Drew:

Oh yeah.

Erik:

We're definitely going to have to talk integrations deeper.

Drew:

Yeah. That's when it gets really cool. You know, and it's like how long until AI does all this stuff for you across every channel? I don't know, but.

Erik:

We were at Google Next last week, it was kind of interesting. The next couple of years should be interesting. I thought everyone was using it as a buzzword and saying they do it but practical applications in the consumer goods will be coming out a lot of it's kind of behind-the-scenes automation that's going on right now.

Erik:

There are very few consumer products there, that’s going to be exciting. So, as we look at time here, you know, It's a reinforcement of talking about your customers, who they are, where they are, and what they want to see. As Klayvio is doing a big push to try to become the central hub of customer data.

Erik:

That's been their big push. And you had Dassity in different data hubs like that. Shopify has great access to their data. Google's relaunching their analytics. Where do you look? Are you looking at any of those platforms you mentioned you integrate with Klaviyo to really understand the customer, do you have any tools that you recommend to clients?

Drew:

A lot of our brands like doing their CRM segmentation work and stuff in Klaviyo or in Shopify. And so we built the app to sort of be native to both, in other words, if you want to run your CRM through Klaviyo, you can do that and just drag postcards in as a trigger, as part of a flow.

Drew:

We're, we're not trying to be that CRM despite the reporting because I think there's plenty and it’s a very crowded space and there are a lot of big players. I think we just want to work as a trigger that kind of talks to whatever you are using as your CRM.

Erik:

I can't wait to see your dashboard more because it's all about being the best in breed in your niche and in educating them. That's the first time I've seen your discount ladder actually visually represented in a dashboard. So that's super exciting.

Drew:

It's great, I love that report. I've always used it surprised that more apps don't build it in you know I haven't worked with Triplewhale much or Lifetimely only those are others that I think might do it. But I don't have enough experience with either app.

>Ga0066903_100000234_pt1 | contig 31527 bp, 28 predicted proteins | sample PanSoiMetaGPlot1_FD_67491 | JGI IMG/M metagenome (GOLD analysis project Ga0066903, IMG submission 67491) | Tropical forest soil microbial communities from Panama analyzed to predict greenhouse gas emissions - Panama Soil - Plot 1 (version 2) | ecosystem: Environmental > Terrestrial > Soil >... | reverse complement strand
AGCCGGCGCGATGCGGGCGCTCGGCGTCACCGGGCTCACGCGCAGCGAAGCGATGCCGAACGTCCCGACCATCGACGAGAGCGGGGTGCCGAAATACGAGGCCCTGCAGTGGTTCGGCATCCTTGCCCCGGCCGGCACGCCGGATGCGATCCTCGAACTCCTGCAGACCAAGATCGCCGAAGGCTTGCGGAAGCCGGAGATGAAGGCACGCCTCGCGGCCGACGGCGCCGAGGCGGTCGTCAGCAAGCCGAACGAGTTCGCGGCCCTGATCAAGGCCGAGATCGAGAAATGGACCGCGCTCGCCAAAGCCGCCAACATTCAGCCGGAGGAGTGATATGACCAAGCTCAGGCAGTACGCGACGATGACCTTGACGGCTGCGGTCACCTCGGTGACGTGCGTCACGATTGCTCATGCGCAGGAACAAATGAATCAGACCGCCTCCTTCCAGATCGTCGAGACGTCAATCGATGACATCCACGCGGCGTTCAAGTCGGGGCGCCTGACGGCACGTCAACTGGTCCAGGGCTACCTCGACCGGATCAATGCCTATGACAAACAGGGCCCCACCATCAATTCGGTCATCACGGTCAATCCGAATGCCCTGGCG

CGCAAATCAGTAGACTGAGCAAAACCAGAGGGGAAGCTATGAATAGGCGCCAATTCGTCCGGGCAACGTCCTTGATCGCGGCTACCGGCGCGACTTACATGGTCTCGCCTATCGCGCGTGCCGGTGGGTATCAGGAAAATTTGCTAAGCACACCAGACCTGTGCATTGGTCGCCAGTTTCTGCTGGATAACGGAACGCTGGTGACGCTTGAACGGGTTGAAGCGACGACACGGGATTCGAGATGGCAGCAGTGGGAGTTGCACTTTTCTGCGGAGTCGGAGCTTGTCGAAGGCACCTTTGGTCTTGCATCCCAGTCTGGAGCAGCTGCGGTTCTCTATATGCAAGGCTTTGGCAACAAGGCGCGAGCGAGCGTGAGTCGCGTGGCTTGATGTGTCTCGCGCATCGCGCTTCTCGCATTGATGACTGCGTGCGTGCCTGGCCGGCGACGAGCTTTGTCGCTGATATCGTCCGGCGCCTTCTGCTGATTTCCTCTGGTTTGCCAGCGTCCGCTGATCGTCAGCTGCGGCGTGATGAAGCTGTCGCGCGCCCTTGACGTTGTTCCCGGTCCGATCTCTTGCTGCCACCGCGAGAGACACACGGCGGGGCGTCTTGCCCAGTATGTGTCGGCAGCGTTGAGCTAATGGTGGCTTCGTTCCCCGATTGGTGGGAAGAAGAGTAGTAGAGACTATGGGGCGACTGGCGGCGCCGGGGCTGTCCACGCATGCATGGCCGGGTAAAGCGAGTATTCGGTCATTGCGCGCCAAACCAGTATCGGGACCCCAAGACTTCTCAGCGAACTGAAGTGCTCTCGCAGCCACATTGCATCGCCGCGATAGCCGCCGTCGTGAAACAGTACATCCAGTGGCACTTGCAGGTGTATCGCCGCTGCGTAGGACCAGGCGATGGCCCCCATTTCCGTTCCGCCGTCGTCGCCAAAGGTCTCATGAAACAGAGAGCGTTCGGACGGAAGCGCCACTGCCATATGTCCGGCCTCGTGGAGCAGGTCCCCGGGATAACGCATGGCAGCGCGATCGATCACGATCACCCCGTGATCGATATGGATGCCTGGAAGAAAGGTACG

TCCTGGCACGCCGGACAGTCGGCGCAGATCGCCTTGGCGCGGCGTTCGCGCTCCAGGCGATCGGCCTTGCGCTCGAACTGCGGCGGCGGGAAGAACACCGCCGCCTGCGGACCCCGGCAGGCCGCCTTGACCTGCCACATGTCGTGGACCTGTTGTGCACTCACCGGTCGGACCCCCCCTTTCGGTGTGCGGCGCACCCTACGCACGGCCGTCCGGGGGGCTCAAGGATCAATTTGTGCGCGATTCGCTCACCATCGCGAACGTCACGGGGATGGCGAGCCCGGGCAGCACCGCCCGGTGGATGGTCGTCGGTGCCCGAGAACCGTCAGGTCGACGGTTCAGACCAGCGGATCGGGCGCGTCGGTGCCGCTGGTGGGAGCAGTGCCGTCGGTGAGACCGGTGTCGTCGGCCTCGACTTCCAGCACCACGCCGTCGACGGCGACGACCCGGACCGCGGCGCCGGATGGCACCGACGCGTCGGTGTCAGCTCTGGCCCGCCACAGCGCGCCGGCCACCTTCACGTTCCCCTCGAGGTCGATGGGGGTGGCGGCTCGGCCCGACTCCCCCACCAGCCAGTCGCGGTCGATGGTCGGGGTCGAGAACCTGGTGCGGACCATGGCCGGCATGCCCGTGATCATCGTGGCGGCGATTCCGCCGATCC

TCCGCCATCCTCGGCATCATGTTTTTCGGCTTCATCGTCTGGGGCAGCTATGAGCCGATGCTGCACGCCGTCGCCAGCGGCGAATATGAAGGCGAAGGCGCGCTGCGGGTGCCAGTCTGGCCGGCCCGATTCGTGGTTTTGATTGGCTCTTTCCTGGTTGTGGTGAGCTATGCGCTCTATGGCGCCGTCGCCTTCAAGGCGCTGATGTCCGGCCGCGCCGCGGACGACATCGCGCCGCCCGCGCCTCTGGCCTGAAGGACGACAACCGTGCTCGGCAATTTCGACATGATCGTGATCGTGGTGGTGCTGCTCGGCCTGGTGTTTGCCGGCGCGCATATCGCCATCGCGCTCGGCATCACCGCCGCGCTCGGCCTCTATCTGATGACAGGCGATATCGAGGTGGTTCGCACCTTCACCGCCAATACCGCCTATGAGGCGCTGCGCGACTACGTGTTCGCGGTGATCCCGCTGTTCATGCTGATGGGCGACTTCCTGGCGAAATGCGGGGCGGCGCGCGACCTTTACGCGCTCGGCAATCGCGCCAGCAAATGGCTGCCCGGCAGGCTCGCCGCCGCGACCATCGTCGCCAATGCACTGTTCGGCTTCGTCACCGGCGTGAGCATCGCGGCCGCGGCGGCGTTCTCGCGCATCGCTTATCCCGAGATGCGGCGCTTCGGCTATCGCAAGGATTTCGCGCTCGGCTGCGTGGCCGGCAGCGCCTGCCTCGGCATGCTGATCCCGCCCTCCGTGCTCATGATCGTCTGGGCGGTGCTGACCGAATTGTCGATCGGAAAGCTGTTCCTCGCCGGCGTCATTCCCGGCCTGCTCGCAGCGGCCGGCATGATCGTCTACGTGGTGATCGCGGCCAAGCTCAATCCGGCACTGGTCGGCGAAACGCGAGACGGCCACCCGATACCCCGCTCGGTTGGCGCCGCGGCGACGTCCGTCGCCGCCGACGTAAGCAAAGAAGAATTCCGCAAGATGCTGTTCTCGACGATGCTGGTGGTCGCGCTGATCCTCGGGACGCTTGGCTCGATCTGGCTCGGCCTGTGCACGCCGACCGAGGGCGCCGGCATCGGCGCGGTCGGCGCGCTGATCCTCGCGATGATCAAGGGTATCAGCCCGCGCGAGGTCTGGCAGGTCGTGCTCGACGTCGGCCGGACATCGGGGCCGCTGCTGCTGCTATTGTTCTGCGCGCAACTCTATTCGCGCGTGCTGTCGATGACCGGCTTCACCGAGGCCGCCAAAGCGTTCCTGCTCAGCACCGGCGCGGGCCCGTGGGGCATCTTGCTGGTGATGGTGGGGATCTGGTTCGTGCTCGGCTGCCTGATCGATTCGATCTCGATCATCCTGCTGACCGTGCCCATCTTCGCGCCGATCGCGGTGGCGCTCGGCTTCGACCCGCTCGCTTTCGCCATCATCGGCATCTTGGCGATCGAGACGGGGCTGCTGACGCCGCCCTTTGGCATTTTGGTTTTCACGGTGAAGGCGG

Erik:

Well I think where we are today in talking about zero party data, it's one of the things where great, we have all this data and there's all this out there, but it gets back to the low hanging fruit and your original 30, 60, 90 that private equity looks like, how do you make an impact to your business today And you don't need tons of data, you just need the right tools and the right strategies. And I'm going to say you're changing my viewpoint on how to approach direct mail.

Drew:

I would step back and I would look at what we've done when we've bought companies, it's all about the 80/20 and the low-hanging fruit. Karmaloop had an email list of like 5 million and they sent the same offer to everybody every day, so just by segmenting and targeting your customers a little bit better, I would start with retention with just a simple post-purchase win-back, or second purchase campaign gets you another ten, 20% on really the top and bottom line. So with all these brands, that to me is the 80/20. Get your retention squared away first before you start trying to overhaul your acquisition program because it's expensive there.

Erik:

I often say you have this nucleus of your current customer base, grow it, expand it out slowly from your core customer base instead of thinking you can just build this gigantic base all of a sudden invest in that core, understand the customer, and then grows. It grows more sustainably.

Drew:

Sure. Yeah. I mean, the more you get your sort of flywheel cranking… Another thing I talk about a lot is there are three multipliers, right? There are three ways to grow revenue for any retail business. It's acquiring new customers. It's keep them buying longer. And then it's increasing AOV, the average basket size.

Drew:

Yeah. And everybody goes right to acquiring more customers. But the problem there is it's like the most expensive thing out of all those If you focus instead on optimizing your basket size, your cross-sells and your upsells. And then on the retention side with getting people to buy more often and buy more frequently when you do go and focus on acquisition you're going to get a better ROI than you would before because you've already optimized the engine.